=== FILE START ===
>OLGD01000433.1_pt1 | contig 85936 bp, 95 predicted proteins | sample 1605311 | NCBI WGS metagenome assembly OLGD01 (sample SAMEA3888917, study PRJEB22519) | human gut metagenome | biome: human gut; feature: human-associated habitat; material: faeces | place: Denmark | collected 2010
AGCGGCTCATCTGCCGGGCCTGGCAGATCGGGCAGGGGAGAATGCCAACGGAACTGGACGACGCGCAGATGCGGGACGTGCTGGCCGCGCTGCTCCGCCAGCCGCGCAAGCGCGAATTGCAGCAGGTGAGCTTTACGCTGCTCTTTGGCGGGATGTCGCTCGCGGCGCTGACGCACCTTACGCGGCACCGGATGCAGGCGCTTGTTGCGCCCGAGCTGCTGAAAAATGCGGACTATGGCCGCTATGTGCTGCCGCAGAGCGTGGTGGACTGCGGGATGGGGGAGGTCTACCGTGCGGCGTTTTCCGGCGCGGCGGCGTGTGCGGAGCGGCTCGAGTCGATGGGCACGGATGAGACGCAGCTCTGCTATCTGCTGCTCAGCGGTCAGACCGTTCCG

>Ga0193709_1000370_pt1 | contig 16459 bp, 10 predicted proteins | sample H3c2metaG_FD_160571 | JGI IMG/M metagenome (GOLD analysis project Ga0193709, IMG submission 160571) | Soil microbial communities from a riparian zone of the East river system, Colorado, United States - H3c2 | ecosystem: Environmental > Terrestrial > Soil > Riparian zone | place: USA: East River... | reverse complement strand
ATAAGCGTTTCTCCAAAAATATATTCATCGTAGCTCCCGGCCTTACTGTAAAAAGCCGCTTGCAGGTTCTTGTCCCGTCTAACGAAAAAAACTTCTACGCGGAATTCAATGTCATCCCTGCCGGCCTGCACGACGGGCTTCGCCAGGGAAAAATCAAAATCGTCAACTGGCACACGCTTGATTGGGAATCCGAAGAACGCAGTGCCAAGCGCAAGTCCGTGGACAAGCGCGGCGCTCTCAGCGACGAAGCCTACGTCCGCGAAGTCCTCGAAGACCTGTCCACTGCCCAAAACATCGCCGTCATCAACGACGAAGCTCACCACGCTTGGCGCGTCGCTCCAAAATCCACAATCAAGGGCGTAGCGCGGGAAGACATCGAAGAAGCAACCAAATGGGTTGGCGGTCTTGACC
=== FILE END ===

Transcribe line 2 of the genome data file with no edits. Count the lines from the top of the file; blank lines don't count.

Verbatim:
AGCGGCTCATCTGCCGGGCCTGGCAGATCGGGCAGGGGAGAATGCCAACGGAACTGGACGACGCGCAGATGCGGGACGTGCTGGCCGCGCTGCTCCGCCAGCCGCGCAAGCGCGAATTGCAGCAGGTGAGCTTTACGCTGCTCTTTGGCGGGATGTCGCTCGCGGCGCTGACGCACCTTACGCGGCACCGGATGCAGGCGCTTGTTGCGCCCGAGCTGCTGAAAAATGCGGACTATGGCCGCTATGTGCTGCCGCAGAGCGTGGTGGACTGCGGGATGGGGGAGGTCTACCGTGCGGCGTTTTCCGGCGCGGCGGCGTGTGCGGAGCGGCTCGAGTCGATGGGCACGGATGAGACGCAGCTCTGCTATCTGCTGCTCAGCGGTCAGACCGTTCCG